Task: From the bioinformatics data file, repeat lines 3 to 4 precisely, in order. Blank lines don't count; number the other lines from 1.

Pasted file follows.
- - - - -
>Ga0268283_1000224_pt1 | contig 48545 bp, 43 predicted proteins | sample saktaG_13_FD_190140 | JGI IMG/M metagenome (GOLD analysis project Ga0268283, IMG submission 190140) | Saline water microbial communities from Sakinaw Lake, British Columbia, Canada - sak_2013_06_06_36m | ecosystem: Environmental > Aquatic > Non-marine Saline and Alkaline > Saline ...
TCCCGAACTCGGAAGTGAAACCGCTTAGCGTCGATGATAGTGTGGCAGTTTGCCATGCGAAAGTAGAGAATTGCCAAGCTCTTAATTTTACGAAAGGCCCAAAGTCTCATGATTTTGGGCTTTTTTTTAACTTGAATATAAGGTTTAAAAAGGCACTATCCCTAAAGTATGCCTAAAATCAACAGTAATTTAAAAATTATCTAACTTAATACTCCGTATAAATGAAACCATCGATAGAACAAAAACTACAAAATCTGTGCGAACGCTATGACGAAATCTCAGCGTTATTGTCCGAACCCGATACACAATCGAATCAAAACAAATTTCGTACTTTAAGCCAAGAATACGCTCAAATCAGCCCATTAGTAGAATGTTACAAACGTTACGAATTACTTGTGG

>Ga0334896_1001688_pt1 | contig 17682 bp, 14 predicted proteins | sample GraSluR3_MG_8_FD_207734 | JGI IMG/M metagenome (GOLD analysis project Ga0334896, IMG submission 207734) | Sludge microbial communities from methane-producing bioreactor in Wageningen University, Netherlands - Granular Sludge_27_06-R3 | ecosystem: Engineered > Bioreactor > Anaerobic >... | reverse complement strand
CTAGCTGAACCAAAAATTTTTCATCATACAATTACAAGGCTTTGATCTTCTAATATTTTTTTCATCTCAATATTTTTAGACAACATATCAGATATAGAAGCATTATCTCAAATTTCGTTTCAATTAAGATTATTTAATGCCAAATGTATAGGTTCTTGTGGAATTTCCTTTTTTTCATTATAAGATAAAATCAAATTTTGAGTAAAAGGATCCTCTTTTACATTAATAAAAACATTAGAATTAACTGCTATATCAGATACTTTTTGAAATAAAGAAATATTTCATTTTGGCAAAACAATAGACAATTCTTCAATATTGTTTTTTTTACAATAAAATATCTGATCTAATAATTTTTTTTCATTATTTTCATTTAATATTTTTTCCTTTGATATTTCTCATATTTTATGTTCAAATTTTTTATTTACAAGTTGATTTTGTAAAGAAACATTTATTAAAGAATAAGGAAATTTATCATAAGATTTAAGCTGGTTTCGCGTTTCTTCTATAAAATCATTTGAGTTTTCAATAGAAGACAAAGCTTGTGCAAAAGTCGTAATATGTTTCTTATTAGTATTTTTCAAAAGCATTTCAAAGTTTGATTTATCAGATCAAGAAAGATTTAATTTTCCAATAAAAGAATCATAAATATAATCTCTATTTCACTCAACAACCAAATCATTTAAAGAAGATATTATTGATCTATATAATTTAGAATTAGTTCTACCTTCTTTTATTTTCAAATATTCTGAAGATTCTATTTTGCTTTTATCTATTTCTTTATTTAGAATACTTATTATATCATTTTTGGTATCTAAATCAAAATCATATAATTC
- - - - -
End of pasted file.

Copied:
>Ga0334896_1001688_pt1 | contig 17682 bp, 14 predicted proteins | sample GraSluR3_MG_8_FD_207734 | JGI IMG/M metagenome (GOLD analysis project Ga0334896, IMG submission 207734) | Sludge microbial communities from methane-producing bioreactor in Wageningen University, Netherlands - Granular Sludge_27_06-R3 | ecosystem: Engineered > Bioreactor > Anaerobic >... | reverse complement strand
CTAGCTGAACCAAAAATTTTTCATCATACAATTACAAGGCTTTGATCTTCTAATATTTTTTTCATCTCAATATTTTTAGACAACATATCAGATATAGAAGCATTATCTCAAATTTCGTTTCAATTAAGATTATTTAATGCCAAATGTATAGGTTCTTGTGGAATTTCCTTTTTTTCATTATAAGATAAAATCAAATTTTGAGTAAAAGGATCCTCTTTTACATTAATAAAAACATTAGAATTAACTGCTATATCAGATACTTTTTGAAATAAAGAAATATTTCATTTTGGCAAAACAATAGACAATTCTTCAATATTGTTTTTTTTACAATAAAATATCTGATCTAATAATTTTTTTTCATTATTTTCATTTAATATTTTTTCCTTTGATATTTCTCATATTTTATGTTCAAATTTTTTATTTACAAGTTGATTTTGTAAAGAAACATTTATTAAAGAATAAGGAAATTTATCATAAGATTTAAGCTGGTTTCGCGTTTCTTCTATAAAATCATTTGAGTTTTCAATAGAAGACAAAGCTTGTGCAAAAGTCGTAATATGTTTCTTATTAGTATTTTTCAAAAGCATTTCAAAGTTTGATTTATCAGATCAAGAAAGATTTAATTTTCCAATAAAAGAATCATAAATATAATCTCTATTTCACTCAACAACCAAATCATTTAAAGAAGATATTATTGATCTATATAATTTAGAATTAGTTCTACCTTCTTTTATTTTCAAATATTCTGAAGATTCTATTTTGCTTTTATCTATTTCTTTATTTAGAATACTTATTATATCATTTTTGGTATCTAAATCAAAATCATATAATTC